April 11 2002
SOS Children's Villages prepares for the UN Special Session on Children
11/04/2002 - The "UN General Assembly Special Session on Children", postponed following the tragic events of 11 September 2001, has been rescheduled for 8-10 May 2002. SOS Children's Villages hopes that this major conference will focus the world's attention on children and their situation.
Government leaders and Heads of State, NGOs, children's advocates and young people themselves will attend the Special Session, which will be held at the United Nations Headquarters in New York. The gathering will focus on important issues affecting the lives of children, review the progress that has been made since the 1990 World Summit for Children and set global priorities for the future.
The issues on the agenda, which include the rights of children to the best possible quality of life, full protection from discrimination and exploitation, access to quality education and health care, are matters of particular concern to SOS Children's Villages. The draft of the final outcome document of the Special Session "A world fit for children" is still being discussed by governments. NGOs - among them SOS-Kinderdorf International, the umbrella organisation of SOS Children's Villages - have been actively participating in the process through the elaboration of an alternative document by a "Child Rights Caucus". It is hoped that a strong document will give fresh impetus at national level to further improve the situation and well-being of children in the spirit of the UN Convention on the Rights of the Child.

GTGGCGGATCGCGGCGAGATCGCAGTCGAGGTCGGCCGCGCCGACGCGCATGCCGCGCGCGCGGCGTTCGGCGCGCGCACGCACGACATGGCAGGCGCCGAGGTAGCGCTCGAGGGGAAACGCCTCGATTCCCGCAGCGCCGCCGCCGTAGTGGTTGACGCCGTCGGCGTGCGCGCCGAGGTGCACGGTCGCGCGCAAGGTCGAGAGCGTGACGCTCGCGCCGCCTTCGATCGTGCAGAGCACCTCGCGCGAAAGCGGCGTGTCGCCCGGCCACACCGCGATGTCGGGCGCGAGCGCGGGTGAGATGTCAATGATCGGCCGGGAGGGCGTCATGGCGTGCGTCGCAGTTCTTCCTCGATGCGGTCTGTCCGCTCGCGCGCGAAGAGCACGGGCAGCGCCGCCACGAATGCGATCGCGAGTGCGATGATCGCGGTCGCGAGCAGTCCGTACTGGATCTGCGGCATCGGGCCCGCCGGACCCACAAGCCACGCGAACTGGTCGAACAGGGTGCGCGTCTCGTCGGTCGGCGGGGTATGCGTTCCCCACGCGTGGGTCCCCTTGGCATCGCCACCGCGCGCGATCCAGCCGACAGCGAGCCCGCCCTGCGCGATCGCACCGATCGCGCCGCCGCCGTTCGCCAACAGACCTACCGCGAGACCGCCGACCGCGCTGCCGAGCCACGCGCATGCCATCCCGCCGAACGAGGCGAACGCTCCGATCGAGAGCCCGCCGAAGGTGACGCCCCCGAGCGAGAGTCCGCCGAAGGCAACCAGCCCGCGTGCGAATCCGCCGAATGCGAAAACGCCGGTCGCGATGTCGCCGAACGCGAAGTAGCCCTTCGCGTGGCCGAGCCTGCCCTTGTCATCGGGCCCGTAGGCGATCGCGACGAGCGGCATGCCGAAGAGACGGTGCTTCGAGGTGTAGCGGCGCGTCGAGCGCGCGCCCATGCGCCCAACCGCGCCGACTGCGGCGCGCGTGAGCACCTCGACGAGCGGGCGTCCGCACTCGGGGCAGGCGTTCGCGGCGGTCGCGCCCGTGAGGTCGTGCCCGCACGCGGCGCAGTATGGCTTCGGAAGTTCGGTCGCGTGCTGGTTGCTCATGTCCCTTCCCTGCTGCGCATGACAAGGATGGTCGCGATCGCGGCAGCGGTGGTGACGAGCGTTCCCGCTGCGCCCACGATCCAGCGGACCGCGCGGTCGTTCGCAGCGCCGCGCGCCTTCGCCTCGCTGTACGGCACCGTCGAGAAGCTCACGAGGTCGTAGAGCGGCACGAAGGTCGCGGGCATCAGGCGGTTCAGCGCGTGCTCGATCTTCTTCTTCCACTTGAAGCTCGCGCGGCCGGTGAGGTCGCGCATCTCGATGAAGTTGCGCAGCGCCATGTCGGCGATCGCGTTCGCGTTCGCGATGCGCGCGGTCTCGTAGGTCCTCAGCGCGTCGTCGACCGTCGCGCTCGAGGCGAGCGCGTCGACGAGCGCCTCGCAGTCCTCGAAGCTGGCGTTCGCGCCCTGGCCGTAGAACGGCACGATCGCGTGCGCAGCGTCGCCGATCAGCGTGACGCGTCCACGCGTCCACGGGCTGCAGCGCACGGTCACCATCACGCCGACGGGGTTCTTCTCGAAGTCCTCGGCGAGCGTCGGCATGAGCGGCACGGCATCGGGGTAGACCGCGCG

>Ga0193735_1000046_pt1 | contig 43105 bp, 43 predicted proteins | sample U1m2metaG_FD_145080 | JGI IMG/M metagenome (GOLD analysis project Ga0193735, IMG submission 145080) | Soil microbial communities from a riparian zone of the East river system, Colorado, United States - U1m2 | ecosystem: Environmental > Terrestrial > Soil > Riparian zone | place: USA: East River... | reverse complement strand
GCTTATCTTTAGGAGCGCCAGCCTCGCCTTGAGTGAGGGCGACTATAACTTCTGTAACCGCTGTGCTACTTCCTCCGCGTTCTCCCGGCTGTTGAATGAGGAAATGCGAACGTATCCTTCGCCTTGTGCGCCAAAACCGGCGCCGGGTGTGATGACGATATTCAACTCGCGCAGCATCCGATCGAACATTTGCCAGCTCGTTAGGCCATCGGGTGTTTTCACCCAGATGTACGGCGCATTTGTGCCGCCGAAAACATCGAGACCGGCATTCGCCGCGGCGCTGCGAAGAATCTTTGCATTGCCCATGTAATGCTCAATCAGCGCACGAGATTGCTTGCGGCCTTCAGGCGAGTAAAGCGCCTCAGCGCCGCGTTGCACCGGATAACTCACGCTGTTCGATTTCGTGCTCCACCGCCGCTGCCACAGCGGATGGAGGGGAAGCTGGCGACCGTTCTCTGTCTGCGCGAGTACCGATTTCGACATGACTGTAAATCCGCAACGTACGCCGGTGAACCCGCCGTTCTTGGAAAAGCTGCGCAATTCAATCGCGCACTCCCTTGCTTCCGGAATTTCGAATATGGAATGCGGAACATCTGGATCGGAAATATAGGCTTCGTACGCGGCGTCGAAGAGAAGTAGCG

SOS Children's Villages will participate in the Special Session with a delegation of representatives from different continents. Dudu Dlamini, SOS Children's Village Director in Swaziland and one of the members of the delegation, is calling for the creation of a forum for the worldwide advocacy of children's rights. She works directly with children in her country, particularly with many HIV/AIDS orphans, and is convinced that the Special Session will improve co-operation and facilitate experience and information exchange between all those working on behalf of children. A collaboration, she says, which will benefit the children and "foster greater respect for one another's work and contribution."
Participation is not limited to those physically present in New York. The important part of the work will be the follow-up in the countries, where the agreements and policies will be implemented. NGOs like SOS Children's Villages will play an important role in this process, by ensuring that children's rights are at the fore of their programmes and by participating in regional and national activities to promote those rights.
A number of national SOS Children's Village associations have already been organising activities as part of the "Global Movement on Children", a grassroots campaign launched in the run-up to the Special Session on Children to mobilise public support. In Pakistan, Jordan and Venezuela, for example, Child Right's Festivals have been organised and surveys carried out. SOS Children's Villages Bolivia has published - in collaboration with other NGOs - a booklet for children on the themes of the Special Session.
Lina Kopty, National Director of SOS Children's Villages Jordan, will be part of Jordan's governmental delegation to the Special Session. She emphasises that: "This session is also very important to show that the time for action and not only words has come, and that each and everyone is responsible."
The national director of SOS Children's Villages Sudan, Ali Mahdi, is the head of the Sudanese Movement for Children. He was one of the organisers of a march in July 2001 which called for peace in the country. Theatre performances, live broadcasts and traditional dances accompanied the marching crowd of up to 20,000 participants, which also visited schools with the message of peace. 25,000 pledges were collected from communities along the way. "War has hurt millions of children," says Ali Mahdi. "It is time for the person on the street to spur them into action."